Turkey’s president highlighted the activities of the Kurdistan Workers’ Party as part of his country’s objections to Sweden and Finland joining NATO and said both nations doing so would carry security risks for Turkey.
The group known as PKK has waged a 38-year insurgency against Turkey that has led to tens of thousands of deaths. It is designated a terrorist entity by the United States and the European Union, including Sweden and Finland.
However, the West’s attitude to the PKK’s Syrian wing, the People’s Protection Units, or YPG, has caused acrimony between Ankara and other NATO members. The YPG forms the backbone of the forces involved in the U.S.-led fight against the Islamic State group.
“Turkey maintains that the admission of Sweden and Finland entails risks for its own security and the organization’s future,” President Recep Tayyip Erdogan wrote in an article published by The Economist late Monday.
Referring to the central tenet of NATO’s mutual defense policy, he added: “We have every right to expect those countries, which will expect NATO’s second-largest army to come to their defence under Article 5, to prevent the recruitment, fundraising and propaganda activities of the PKK.”
All NATO members must approve the two Nordic nations’ bids to join the alliance, which were propelled by Russia’s invasion of Ukraine. Turkey has said it won’t allow their accession unless steps are taken, but NATO leaders are looking to the NATO summit in Spain in late June as the chance for the historic expansion.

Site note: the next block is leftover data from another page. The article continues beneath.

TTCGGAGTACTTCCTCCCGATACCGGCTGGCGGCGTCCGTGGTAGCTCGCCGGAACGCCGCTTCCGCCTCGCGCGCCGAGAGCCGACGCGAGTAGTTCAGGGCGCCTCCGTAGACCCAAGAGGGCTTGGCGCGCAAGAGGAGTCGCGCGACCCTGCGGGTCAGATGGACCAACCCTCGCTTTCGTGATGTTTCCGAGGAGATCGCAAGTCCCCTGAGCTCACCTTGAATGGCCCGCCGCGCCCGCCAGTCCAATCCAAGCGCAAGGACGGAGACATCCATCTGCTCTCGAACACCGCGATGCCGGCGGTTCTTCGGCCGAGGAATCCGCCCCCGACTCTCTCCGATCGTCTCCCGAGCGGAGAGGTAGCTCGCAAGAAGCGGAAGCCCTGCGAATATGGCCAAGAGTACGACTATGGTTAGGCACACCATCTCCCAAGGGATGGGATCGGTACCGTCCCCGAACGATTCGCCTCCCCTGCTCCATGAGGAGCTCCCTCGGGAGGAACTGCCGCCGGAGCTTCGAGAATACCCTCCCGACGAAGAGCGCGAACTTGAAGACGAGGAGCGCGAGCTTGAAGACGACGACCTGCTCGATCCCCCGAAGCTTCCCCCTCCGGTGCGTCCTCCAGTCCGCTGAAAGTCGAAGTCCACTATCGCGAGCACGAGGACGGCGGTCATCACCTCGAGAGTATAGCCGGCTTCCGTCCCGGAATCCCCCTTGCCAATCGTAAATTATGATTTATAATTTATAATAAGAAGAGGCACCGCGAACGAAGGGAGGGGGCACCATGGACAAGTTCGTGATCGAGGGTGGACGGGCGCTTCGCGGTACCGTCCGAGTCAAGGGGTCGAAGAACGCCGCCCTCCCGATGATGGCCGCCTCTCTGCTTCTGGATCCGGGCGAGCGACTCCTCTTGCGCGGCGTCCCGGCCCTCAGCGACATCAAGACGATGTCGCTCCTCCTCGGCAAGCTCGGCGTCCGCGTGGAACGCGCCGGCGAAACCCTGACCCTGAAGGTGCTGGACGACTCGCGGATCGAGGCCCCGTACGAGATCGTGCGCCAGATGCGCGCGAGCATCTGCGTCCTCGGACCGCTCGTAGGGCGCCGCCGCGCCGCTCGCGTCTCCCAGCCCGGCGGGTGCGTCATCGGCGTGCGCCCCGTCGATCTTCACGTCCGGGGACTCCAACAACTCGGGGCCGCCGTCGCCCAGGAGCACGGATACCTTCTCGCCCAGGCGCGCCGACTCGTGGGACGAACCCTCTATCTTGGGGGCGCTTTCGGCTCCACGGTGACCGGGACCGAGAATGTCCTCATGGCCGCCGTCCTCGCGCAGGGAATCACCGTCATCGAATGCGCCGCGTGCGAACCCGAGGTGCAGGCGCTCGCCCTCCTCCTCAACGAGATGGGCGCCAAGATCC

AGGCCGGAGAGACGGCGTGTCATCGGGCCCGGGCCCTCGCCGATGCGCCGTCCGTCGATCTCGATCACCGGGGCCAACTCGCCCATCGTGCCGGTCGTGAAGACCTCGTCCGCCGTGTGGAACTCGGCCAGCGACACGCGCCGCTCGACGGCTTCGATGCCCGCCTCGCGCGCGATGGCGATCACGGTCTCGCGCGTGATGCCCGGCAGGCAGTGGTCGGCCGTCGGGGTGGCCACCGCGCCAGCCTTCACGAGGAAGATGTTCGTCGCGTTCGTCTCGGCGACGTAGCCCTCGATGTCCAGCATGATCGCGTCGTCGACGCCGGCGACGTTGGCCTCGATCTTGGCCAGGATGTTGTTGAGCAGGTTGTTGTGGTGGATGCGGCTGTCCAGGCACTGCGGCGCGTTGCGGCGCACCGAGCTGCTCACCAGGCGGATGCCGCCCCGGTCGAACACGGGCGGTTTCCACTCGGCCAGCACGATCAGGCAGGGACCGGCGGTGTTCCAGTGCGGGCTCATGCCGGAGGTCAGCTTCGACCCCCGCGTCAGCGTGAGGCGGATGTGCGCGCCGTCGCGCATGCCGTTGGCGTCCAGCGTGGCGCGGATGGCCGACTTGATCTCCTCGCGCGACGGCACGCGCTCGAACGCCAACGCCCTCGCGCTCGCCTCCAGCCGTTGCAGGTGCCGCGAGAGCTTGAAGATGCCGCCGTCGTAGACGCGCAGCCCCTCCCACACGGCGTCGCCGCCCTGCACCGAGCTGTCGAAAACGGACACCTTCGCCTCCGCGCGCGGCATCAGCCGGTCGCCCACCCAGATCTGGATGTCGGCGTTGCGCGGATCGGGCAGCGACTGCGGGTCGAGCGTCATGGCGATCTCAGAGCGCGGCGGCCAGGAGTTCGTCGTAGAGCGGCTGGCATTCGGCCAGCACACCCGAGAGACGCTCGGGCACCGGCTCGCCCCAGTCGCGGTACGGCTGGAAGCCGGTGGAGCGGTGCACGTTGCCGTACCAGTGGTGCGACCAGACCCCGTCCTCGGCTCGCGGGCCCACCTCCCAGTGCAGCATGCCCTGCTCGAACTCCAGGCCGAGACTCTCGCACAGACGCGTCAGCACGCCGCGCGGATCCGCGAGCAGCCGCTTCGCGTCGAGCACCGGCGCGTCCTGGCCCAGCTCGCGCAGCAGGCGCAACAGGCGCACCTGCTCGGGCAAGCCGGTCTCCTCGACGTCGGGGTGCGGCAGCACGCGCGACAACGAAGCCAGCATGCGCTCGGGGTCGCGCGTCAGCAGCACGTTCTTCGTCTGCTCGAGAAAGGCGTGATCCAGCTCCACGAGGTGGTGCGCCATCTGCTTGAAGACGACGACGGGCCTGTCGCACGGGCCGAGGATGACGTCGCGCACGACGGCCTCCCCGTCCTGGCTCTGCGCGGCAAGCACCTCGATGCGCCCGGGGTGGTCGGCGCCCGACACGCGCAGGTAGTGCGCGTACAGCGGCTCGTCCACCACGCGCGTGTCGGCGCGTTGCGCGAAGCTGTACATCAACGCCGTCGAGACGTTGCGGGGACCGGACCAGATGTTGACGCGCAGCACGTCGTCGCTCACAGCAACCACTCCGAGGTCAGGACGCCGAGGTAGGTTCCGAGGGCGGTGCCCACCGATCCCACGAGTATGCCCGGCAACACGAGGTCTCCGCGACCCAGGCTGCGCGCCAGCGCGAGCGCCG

He also said arms embargoes were “incompatible with the spirit of military partnership.”
Sweden and Finland were among countries to impose defense export restrictions on Turkey following its 2019 incursion into northeast Syria that aimed to drive back the YPG. In recent days, Erdogan has promised a further cross-border operation against the group.
The president set out Turkey’s role in “arguably the greatest military alliance in history” since it joined in 1952 and called for other NATO members to persuade Sweden and Finland to change their positions.
“Where Sweden and Finland stand on the national security concerns and considerations of other countries, with which they would like to be allies, will determine to what extent Turkey would like to be allies with those states,” he added.